Mold Removal

Step 1: Fix the Water Problem

Mold and other biologic growth is caused by condensation and is commonly found along the baseboards and windowsills in older housing units, particularly along the north wall. Condensation forms along the baseboards of the interior surface of outside walls during colder weather, particularly behind furniture where forced air from the furnace cannot reach. Biologic growth from condensation can be caused by poor sanitation, elevated humidity levels caused by poor air circulation in the home, and/or poor construction of exterior walls and windows.

Short-term solutions for condensation in the home include:

  • Reducing the humidity level in the house to 30% and 50%
  • Using an air conditioner or a dehumidifier during humid months
  • Not placing any furniture against the north exterior walls during cold weather. This allows heated air and radiant heat to warm the walls.

Intermediate and long-term solutions include:

  • Making sure the home has enough ventilation, including exhaust fans
  • Cleaning the affected walls and repainting them with paint that has added mold inhibitors. This is recommended for all bathrooms.
  • Not carpeting bathrooms and other areas affected by condensation
  • Redirecting forced heat vents so that they are along the outer walls, particularly below windows. This is expensive and may not be necessary.
  • Insulating or increasing the insulation value of the exterior walls of the home
Step 2: Remove Moldy Furniture & Upholstery

You must remove or replace previously soaked (wet for more than 24-48 hours) porous materials (e.g., carpets, carpet pads, and upholstery) with visible mold. Clothing and similar items (e.g., blankets, pillowcases, curtains), however, can be machine washed.

Step 3: Clean Hard Surfaces

You can clean up the mold on hard surfaces using a cleaning solution. Remember to ALWAYS follow the manufacturer's instructions when using bleach or any other cleaning product.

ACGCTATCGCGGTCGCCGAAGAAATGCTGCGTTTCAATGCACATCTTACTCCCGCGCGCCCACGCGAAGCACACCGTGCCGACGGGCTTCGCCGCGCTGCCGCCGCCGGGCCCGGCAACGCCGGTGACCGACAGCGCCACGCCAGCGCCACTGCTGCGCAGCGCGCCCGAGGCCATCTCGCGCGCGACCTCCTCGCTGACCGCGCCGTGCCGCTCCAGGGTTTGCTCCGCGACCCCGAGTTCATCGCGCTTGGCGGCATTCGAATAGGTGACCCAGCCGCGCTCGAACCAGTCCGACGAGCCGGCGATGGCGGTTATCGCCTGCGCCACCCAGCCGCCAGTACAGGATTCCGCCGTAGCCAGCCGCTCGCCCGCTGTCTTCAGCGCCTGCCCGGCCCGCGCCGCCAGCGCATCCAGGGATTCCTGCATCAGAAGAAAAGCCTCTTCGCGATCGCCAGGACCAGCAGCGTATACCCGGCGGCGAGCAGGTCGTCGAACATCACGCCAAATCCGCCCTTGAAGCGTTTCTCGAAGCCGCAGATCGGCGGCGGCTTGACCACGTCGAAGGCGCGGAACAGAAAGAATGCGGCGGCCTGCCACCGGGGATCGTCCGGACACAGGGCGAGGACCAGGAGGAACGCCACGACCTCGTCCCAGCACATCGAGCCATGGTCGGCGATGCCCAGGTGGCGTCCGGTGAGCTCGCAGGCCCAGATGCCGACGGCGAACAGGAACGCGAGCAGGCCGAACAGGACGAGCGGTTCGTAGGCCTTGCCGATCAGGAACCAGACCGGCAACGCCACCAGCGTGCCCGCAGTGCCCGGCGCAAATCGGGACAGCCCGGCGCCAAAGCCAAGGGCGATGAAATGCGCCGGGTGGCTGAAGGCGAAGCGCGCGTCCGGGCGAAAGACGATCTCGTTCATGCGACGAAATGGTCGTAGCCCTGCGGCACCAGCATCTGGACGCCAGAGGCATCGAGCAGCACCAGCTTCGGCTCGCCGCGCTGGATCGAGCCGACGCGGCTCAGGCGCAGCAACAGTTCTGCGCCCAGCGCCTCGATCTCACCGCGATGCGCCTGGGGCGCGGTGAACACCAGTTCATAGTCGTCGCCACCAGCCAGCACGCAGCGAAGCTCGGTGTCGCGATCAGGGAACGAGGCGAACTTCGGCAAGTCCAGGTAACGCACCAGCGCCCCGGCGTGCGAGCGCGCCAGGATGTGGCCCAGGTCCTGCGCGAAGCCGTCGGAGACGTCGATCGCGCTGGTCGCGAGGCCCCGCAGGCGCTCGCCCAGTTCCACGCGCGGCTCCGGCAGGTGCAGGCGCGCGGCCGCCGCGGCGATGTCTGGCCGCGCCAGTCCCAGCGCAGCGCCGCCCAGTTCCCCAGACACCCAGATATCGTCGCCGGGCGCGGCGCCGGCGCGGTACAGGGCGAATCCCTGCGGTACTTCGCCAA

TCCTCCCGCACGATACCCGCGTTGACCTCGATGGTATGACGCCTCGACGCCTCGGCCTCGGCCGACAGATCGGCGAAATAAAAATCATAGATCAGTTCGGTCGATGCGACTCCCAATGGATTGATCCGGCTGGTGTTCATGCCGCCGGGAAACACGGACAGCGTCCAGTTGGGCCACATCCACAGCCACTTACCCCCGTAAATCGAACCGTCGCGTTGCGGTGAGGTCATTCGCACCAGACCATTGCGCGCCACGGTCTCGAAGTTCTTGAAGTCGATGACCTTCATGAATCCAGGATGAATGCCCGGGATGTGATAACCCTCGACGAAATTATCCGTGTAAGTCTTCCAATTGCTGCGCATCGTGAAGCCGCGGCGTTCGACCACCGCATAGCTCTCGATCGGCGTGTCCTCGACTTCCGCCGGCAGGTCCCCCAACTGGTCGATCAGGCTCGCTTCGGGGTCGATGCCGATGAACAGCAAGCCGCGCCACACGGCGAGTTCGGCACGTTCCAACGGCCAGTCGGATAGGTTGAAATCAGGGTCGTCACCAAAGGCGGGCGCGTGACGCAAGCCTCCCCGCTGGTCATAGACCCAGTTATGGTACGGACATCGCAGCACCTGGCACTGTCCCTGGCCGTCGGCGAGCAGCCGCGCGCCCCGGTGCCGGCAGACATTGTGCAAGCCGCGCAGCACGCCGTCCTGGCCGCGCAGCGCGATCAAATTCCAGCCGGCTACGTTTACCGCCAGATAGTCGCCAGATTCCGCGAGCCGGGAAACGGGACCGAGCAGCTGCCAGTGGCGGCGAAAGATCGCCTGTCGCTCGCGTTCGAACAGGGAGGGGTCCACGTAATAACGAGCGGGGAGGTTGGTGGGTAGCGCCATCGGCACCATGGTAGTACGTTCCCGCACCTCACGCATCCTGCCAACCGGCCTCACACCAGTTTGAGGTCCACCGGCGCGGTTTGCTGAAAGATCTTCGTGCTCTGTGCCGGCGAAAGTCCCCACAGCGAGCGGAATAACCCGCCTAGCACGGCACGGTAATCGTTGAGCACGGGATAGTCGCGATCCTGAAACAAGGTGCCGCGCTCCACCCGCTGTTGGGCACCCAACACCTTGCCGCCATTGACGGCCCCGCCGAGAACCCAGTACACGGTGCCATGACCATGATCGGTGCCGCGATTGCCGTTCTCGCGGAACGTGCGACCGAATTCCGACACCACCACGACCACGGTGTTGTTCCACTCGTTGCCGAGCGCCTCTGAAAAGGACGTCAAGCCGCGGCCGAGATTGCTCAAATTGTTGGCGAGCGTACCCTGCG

Mold can be removed by cleaning hard surfaces with:

  • a household disinfectant labeled effective against mold,
  • a vinegar or baking soda solution (Many resources for homemeade solutions are available online, such as at WikiHow.)
  • a detergent solution, then sanitizing with a bleach solution (1/4 cup of bleach in 1 gallon of water), or
  • a bleach solution of no more than 1 cup of bleach in 1 gallon of water

If you choose to use a bleach solution:

  • Never mix bleach with ammonia or other household cleaners. Mixing bleach with ammonia or other cleaning products will produce dangerous, toxic fumes.
  • Open windows and doors to provide fresh air
  • Wear non-porous gloves and protective eye wear
  • If the area to be cleaned is more than 10 square feet, consult the Mold Remediation in Schools and Commercial Buildings Guide by the U.S. Environmental Protection Agency (EPA)Although focused on schools and commercial buildings, this document also applies to other building types.

    If you notice any dry wood  joists and studs that are structurally sound but show evidence of biologic growth (darkened or black), you may encapsulate them with a mold sealant after cleaning.

    1. Centers for Disease Control and Prevention, Mold – Basic Facts
    2. Damp Indoor Spaces and Health ISBN: 0-309-09193-4, 380 pages, 6 x 9, hardback (2004)
    3. Centers for Disease Control and Prevention, Facts about Stachybotrys chartarum
    4. American Phytopathological Society, Stachybotrys chartarum: The toxic Indoor Mold

    Related Links: CDC: Mold, EPA: Mold, EPA: Mold and Asthma, OSHA: Workplace Mold